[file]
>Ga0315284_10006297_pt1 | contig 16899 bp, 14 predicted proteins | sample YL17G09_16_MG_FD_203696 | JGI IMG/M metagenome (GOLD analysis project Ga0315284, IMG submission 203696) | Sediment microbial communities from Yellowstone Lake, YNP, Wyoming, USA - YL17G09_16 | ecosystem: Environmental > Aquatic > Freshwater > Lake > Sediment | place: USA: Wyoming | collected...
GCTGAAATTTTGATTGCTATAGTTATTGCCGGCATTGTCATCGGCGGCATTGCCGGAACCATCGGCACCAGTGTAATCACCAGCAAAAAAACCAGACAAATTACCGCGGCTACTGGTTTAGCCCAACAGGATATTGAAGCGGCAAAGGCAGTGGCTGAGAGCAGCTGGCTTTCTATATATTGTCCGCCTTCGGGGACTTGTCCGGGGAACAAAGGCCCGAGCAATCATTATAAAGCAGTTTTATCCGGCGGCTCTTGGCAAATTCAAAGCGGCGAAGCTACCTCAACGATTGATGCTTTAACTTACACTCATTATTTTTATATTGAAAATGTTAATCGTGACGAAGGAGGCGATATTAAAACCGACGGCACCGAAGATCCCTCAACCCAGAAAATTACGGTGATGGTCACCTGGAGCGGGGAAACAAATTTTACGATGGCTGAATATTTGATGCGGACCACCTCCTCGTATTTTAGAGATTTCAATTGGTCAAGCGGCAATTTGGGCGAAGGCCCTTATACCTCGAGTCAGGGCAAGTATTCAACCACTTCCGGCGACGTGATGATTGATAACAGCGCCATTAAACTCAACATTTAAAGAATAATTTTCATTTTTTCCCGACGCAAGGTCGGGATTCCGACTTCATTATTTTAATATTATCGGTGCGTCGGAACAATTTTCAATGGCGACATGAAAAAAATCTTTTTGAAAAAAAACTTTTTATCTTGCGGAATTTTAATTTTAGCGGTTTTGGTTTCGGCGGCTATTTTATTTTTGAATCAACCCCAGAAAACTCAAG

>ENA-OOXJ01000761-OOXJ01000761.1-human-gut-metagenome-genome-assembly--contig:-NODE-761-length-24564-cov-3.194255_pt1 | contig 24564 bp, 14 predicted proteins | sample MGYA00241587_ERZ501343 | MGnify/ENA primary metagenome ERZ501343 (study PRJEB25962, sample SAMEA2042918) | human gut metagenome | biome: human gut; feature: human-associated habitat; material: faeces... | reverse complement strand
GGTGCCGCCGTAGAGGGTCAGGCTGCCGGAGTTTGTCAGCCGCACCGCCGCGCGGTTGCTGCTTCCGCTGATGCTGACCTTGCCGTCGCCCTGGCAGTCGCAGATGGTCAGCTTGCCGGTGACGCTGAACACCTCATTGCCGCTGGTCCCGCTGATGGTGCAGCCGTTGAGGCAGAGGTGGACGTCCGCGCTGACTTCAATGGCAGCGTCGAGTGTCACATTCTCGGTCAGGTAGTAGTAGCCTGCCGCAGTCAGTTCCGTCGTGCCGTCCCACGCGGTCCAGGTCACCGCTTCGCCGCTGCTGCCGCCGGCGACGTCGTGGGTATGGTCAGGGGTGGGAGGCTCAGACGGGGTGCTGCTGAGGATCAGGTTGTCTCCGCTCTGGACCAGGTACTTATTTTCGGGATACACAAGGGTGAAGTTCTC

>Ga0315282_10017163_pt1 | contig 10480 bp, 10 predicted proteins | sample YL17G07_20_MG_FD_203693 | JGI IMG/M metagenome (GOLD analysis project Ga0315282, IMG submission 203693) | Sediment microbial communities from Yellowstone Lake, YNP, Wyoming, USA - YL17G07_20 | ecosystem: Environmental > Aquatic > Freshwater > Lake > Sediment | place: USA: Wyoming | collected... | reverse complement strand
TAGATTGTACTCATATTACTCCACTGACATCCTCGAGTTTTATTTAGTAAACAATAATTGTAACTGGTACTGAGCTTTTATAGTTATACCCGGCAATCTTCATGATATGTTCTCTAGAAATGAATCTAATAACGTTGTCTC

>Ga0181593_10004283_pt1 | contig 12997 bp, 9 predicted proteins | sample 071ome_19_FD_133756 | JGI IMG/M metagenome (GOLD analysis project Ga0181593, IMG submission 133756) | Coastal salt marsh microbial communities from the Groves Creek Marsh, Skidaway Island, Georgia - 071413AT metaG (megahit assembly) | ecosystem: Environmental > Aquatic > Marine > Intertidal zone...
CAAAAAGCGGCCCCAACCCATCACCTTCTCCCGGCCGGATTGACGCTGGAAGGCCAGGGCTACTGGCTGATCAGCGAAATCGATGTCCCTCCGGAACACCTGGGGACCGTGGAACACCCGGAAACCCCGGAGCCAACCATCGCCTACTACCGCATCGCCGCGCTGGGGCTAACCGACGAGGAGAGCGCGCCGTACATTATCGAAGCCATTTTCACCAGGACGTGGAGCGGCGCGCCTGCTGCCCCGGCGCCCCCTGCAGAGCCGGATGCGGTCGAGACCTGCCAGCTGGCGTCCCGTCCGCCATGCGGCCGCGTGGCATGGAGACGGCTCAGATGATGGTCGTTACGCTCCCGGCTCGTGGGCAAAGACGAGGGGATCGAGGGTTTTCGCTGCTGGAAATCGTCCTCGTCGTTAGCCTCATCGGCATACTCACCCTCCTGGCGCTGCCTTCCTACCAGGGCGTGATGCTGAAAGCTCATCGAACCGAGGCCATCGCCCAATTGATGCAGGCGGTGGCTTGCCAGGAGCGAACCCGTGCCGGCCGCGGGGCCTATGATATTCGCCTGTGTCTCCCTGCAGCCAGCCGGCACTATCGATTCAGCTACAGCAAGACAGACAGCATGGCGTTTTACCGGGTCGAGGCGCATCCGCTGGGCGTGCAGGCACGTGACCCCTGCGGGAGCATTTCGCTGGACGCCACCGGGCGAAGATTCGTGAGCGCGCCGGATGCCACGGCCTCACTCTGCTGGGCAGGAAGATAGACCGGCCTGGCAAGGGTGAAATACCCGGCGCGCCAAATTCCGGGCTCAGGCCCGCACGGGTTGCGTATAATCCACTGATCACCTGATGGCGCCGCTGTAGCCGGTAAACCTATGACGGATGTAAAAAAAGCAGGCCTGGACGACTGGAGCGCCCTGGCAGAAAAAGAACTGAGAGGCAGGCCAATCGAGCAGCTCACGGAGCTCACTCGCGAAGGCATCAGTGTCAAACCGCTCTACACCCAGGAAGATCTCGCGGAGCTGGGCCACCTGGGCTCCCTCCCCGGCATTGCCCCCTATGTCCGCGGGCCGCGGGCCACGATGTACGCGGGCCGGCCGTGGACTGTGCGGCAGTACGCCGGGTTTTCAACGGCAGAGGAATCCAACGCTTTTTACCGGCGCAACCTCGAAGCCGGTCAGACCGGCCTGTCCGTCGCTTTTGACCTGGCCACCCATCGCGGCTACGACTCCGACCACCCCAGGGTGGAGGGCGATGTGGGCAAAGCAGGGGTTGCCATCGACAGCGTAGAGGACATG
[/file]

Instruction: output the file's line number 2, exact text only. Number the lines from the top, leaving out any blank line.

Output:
GCTGAAATTTTGATTGCTATAGTTATTGCCGGCATTGTCATCGGCGGCATTGCCGGAACCATCGGCACCAGTGTAATCACCAGCAAAAAAACCAGACAAATTACCGCGGCTACTGGTTTAGCCCAACAGGATATTGAAGCGGCAAAGGCAGTGGCTGAGAGCAGCTGGCTTTCTATATATTGTCCGCCTTCGGGGACTTGTCCGGGGAACAAAGGCCCGAGCAATCATTATAAAGCAGTTTTATCCGGCGGCTCTTGGCAAATTCAAAGCGGCGAAGCTACCTCAACGATTGATGCTTTAACTTACACTCATTATTTTTATATTGAAAATGTTAATCGTGACGAAGGAGGCGATATTAAAACCGACGGCACCGAAGATCCCTCAACCCAGAAAATTACGGTGATGGTCACCTGGAGCGGGGAAACAAATTTTACGATGGCTGAATATTTGATGCGGACCACCTCCTCGTATTTTAGAGATTTCAATTGGTCAAGCGGCAATTTGGGCGAAGGCCCTTATACCTCGAGTCAGGGCAAGTATTCAACCACTTCCGGCGACGTGATGATTGATAACAGCGCCATTAAACTCAACATTTAAAGAATAATTTTCATTTTTTCCCGACGCAAGGTCGGGATTCCGACTTCATTATTTTAATATTATCGGTGCGTCGGAACAATTTTCAATGGCGACATGAAAAAAATCTTTTTGAAAAAAAACTTTTTATCTTGCGGAATTTTAATTTTAGCGGTTTTGGTTTCGGCGGCTATTTTATTTTTGAATCAACCCCAGAAAACTCAAG